This is a topic that I've been wanting to talk about for a while now, but I wanted to wait until I could address the topic with the right kind of tact and sensitivity, which I traditionally lack to a comical extent.

Before I get started, I want to let my feelings about transexual people be known right off the bat: I don't have any hatred towards them, but being that I'm not a trans person myself, it's difficult to understand what sort of things they go through. Just like I don't know what it's like to be attracted to a man (it's just not something that stimulates me in any way), I don't know what it's like to feel like you're in the wrong body, or to feel like neither sex truly represents what you are. That's an important thing to bring up, however, because a lot of people - even those that feel repulsed by trans people - just can't understand what it's like to be something they are not.

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In Azure Striker Gunvolt, there is a villain of ambiguous gender. It's one of the bosses, and curiously, the game explicitly refers to this character with "xir" pronouns.

For those not engaged in the whole thing with preferred pronouns, people who feel unable to identify as male or female will sometimes make up their own pronouns. I don't know if these pronouns have any rules, but for me personally, they're kind of irritating. I'm all for a set of words that says "neither this nor that"... The one trans person I've personally interacted with used "they" pronouns, but I do have to admit, being that this person was anatomically male, it was difficult to use them properly. So when people get to making up their own new words (which honestly, to me, seems like a petty vanity thing), you can imagine how difficult it becomes to work them into normal speech.

But that element of the English language is what makes the way characters address this boss so bizarre...

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First of all, how to they know this person is transgendered? I imagine they have some intelligence on this person, so okay, maybe they know about this information.

But how do they know what this person's specific pronoun is? Okay, let's assume the characters have had personal interaction with this boss in the past, which, based on Gunvolt's dialogue during that level, doesn't seem likely.

But even IF these characters had that insight... This is a boss. That Gunvolt straight-up murders. This lapse in logic is what makes this whole sequence so strange; Gunvolt is on a mission that culminates in killing this boss, but he takes the time to be hyper-respectful and take the time to use this person's preferred pronoun? I just don't get it. At no point in the story is Gunvolt painted as someone who would tread lightly and show respect to his enemies... In fact, he often insults them before putting them to death. So it stands out as forced and quite bizarre.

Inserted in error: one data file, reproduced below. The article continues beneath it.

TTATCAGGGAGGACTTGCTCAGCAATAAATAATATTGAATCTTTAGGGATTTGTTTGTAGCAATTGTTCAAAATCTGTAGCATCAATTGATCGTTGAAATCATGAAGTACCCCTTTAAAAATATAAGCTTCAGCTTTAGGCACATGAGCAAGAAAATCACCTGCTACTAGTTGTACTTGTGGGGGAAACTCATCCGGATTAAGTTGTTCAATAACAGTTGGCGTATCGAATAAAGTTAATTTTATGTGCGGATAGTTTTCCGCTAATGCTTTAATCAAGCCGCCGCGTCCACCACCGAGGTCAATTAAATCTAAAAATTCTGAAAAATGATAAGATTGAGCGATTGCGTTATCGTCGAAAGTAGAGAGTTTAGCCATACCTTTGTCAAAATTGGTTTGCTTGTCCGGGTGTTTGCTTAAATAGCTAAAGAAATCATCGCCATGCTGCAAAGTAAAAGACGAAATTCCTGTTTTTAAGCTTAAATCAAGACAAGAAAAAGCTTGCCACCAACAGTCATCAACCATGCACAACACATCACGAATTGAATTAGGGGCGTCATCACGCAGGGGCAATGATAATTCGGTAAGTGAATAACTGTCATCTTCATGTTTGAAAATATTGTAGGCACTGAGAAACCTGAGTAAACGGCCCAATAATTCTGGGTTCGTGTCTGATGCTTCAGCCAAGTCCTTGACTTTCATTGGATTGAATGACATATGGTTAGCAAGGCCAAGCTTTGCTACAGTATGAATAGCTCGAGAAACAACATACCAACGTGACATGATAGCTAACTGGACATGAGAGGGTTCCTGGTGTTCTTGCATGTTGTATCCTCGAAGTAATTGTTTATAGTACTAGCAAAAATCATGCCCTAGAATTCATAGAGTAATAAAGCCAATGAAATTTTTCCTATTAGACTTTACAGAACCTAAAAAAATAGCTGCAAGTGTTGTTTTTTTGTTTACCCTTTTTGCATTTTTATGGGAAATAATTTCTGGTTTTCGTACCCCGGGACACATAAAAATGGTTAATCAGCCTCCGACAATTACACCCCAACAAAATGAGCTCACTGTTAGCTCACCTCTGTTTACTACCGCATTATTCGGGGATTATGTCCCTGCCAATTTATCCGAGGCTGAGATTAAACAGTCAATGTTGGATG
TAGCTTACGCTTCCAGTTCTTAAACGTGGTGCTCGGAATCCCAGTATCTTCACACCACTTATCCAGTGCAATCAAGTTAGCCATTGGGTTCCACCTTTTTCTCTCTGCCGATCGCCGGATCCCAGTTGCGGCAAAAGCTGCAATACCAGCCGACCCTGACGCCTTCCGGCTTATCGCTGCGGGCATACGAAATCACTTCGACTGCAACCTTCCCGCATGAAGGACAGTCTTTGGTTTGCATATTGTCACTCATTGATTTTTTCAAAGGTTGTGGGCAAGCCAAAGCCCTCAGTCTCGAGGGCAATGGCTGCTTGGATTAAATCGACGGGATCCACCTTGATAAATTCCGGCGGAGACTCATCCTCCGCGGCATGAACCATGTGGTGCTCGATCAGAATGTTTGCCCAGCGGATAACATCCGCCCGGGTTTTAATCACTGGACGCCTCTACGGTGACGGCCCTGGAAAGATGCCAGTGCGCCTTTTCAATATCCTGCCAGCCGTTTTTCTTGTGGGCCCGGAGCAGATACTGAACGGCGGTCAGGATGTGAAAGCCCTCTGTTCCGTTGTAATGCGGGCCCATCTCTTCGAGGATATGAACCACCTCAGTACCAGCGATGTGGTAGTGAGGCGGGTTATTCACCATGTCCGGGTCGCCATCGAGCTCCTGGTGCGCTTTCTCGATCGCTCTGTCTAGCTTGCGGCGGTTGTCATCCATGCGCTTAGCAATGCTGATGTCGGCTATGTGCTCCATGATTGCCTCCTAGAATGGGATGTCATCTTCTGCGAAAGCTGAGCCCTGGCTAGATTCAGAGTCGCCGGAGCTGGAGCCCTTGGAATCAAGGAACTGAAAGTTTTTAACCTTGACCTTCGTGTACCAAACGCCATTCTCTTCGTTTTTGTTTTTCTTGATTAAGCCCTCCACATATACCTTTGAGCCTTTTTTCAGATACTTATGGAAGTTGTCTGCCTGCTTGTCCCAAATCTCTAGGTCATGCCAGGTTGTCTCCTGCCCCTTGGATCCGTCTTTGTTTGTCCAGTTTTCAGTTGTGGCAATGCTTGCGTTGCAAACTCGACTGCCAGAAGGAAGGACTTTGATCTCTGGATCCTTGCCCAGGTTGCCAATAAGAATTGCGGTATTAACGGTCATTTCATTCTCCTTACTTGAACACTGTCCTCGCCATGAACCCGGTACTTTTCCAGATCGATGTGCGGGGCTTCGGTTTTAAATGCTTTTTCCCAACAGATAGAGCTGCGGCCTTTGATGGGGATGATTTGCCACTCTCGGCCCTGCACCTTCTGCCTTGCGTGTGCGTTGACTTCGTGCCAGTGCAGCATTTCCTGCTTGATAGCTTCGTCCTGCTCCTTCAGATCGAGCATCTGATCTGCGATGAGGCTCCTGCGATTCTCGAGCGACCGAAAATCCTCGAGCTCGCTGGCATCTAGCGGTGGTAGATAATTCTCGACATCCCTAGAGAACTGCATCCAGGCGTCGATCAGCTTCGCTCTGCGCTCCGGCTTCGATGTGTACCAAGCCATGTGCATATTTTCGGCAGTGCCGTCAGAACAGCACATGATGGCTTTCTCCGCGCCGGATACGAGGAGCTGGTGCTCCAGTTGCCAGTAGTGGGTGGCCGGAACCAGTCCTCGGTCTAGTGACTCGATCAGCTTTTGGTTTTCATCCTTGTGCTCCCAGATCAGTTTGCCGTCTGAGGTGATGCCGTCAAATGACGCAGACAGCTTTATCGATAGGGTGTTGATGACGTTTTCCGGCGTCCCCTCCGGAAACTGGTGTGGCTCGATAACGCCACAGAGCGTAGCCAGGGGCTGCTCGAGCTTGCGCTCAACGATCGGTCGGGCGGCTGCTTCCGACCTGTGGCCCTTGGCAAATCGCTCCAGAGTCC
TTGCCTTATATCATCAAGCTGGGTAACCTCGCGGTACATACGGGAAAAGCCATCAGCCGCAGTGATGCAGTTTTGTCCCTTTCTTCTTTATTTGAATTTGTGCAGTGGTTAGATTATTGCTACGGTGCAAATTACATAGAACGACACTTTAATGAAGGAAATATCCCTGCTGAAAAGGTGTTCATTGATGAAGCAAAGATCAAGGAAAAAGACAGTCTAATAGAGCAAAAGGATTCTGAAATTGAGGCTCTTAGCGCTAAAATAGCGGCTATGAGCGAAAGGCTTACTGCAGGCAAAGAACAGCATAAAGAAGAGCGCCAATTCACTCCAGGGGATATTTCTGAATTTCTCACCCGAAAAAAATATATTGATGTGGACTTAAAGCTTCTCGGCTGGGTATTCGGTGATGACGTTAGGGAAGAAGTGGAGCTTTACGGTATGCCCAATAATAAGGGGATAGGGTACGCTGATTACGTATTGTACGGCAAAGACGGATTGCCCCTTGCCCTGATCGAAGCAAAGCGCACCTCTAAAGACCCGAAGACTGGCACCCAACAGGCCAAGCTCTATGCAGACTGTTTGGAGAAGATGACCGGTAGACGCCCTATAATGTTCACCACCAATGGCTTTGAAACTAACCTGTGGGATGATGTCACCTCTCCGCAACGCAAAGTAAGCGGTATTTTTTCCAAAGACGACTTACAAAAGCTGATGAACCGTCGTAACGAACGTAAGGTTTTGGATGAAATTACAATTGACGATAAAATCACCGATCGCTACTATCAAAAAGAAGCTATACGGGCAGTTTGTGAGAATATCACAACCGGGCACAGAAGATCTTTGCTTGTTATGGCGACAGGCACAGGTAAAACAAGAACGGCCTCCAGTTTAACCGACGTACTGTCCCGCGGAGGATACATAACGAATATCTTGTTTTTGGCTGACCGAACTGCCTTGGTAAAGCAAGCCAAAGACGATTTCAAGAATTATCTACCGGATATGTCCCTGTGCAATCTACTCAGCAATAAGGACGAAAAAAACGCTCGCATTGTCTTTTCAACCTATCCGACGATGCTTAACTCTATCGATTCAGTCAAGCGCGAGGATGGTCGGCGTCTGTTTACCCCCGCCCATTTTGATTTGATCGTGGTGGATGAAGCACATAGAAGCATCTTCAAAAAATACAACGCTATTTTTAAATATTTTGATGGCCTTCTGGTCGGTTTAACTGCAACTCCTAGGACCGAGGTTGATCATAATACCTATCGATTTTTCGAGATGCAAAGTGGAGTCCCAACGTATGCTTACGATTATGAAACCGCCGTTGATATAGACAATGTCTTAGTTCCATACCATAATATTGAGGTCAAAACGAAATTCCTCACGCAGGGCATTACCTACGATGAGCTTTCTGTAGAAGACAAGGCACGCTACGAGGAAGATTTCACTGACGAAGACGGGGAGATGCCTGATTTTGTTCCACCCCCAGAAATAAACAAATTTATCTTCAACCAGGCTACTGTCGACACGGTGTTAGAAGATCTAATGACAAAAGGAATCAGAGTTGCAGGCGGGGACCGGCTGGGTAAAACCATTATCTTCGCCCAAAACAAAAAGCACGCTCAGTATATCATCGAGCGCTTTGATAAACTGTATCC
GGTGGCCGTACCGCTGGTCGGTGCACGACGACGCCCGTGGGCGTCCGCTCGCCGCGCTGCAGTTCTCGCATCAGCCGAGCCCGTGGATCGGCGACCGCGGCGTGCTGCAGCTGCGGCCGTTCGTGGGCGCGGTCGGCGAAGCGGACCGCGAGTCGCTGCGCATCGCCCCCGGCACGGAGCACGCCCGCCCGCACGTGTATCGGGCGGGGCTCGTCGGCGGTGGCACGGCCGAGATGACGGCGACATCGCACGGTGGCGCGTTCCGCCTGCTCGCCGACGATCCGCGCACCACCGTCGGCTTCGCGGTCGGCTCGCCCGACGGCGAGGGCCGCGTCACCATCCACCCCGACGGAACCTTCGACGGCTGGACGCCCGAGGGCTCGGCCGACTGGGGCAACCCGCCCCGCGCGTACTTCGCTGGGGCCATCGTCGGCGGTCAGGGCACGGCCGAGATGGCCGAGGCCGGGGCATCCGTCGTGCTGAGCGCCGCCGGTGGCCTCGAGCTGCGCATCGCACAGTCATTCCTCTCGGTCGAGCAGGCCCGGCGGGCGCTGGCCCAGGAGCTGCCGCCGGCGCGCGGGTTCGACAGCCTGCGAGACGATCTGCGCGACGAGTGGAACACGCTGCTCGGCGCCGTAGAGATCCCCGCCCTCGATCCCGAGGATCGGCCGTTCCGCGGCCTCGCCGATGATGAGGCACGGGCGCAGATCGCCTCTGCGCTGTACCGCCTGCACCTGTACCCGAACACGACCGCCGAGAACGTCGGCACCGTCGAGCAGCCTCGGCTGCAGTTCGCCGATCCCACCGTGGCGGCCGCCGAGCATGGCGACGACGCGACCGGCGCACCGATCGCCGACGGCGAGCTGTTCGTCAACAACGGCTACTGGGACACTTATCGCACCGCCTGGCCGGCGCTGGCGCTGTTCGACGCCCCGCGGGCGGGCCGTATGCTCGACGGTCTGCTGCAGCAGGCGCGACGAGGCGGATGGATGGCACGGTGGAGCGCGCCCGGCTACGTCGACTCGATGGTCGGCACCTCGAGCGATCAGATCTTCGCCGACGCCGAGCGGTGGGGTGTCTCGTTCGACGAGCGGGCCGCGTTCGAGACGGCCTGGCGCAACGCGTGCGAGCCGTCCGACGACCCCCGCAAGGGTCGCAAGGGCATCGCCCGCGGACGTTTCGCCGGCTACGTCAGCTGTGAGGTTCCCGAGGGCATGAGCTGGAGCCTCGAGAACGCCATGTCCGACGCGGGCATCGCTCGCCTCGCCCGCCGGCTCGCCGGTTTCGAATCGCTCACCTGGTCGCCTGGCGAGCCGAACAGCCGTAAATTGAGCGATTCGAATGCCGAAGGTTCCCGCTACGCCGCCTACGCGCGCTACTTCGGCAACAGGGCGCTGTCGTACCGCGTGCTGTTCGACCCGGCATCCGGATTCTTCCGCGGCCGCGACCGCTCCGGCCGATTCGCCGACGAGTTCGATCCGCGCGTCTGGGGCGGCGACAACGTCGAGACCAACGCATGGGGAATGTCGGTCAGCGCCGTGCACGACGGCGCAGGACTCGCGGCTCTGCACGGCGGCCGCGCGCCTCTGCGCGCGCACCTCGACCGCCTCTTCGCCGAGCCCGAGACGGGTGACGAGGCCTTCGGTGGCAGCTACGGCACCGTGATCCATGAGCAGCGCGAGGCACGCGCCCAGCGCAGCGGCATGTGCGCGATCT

Now, I do want to make a clear distinction - I'm not on board with the people who shit themselves with anger when they find out there's gay sex in Dragon Age. I actually think it's fantastic that a trans person is in a game and not there purely as someone to laugh at. Even if Gunvolt had been all, "What the hell are you? Man or woman?" the boss xirself(?) is still portrayed as a competent mind and a strong fighter, not just a man in a dress (which I've definitely seen mocked before in Japanese games and animu).

But what I do think - and this is hyper-nitpicky - is that the language used could have been handled better. Even IF the character has their own preferred pronoun, it doesn't make sense that the characters would just use and respect it.

But forgetting the game logic for a second... I feel like the use of this pronoun doesn't pay much respect to the player. Not everyone knows what a preferred pronoun is, and I'm not sure that using such an obscure word is the right way to introduce them to it. I mean, it's got me talking about it, so kudos to the localization team for that, but it's certainly been bothering me for a while now.

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Anyway. I'm kinda rambling now. To any trans people who may be reading this, or to any friends of family of trans people, what do you think? Was this an appropriate use of the English language to handle a trans person, or does it feel contrived and misplaced? I'm genuinely curious to hear your input, because trans issues are just not something I've heard much about until recently.

Thanks for reading.

PS, I know there's some kind of mini controversy about some comcept localization staff member named "Dina" who"s apparently an "SJW" or something. That may have something to do with this, but honestly, I'm not going to be all "burn the witch!" about this. I don't think there's some grand trans agenda conspiracy; sorry, gaters.